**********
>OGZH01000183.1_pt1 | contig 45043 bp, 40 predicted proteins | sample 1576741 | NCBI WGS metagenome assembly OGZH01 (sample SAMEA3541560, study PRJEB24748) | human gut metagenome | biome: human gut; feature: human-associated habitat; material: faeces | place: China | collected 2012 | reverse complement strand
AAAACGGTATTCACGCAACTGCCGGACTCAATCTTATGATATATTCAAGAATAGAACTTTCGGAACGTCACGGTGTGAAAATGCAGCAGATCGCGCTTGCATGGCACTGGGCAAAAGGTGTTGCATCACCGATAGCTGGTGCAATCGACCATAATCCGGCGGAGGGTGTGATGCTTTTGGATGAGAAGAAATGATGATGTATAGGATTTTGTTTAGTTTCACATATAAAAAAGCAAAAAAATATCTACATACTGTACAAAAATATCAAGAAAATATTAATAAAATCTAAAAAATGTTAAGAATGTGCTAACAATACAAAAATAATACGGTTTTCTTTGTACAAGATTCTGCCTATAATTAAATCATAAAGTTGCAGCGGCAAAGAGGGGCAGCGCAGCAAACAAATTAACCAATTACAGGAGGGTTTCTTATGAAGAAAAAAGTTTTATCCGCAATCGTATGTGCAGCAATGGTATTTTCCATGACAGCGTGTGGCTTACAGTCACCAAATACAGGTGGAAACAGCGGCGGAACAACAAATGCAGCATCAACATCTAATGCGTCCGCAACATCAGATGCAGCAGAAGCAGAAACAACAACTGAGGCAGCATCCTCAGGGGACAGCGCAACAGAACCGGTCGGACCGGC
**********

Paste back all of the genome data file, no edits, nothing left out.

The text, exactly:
>OGZH01000183.1_pt1 | contig 45043 bp, 40 predicted proteins | sample 1576741 | NCBI WGS metagenome assembly OGZH01 (sample SAMEA3541560, study PRJEB24748) | human gut metagenome | biome: human gut; feature: human-associated habitat; material: faeces | place: China | collected 2012 | reverse complement strand
AAAACGGTATTCACGCAACTGCCGGACTCAATCTTATGATATATTCAAGAATAGAACTTTCGGAACGTCACGGTGTGAAAATGCAGCAGATCGCGCTTGCATGGCACTGGGCAAAAGGTGTTGCATCACCGATAGCTGGTGCAATCGACCATAATCCGGCGGAGGGTGTGATGCTTTTGGATGAGAAGAAATGATGATGTATAGGATTTTGTTTAGTTTCACATATAAAAAAGCAAAAAAATATCTACATACTGTACAAAAATATCAAGAAAATATTAATAAAATCTAAAAAATGTTAAGAATGTGCTAACAATACAAAAATAATACGGTTTTCTTTGTACAAGATTCTGCCTATAATTAAATCATAAAGTTGCAGCGGCAAAGAGGGGCAGCGCAGCAAACAAATTAACCAATTACAGGAGGGTTTCTTATGAAGAAAAAAGTTTTATCCGCAATCGTATGTGCAGCAATGGTATTTTCCATGACAGCGTGTGGCTTACAGTCACCAAATACAGGTGGAAACAGCGGCGGAACAACAAATGCAGCATCAACATCTAATGCGTCCGCAACATCAGATGCAGCAGAAGCAGAAACAACAACTGAGGCAGCATCCTCAGGGGACAGCGCAACAGAACCGGTCGGACCGGC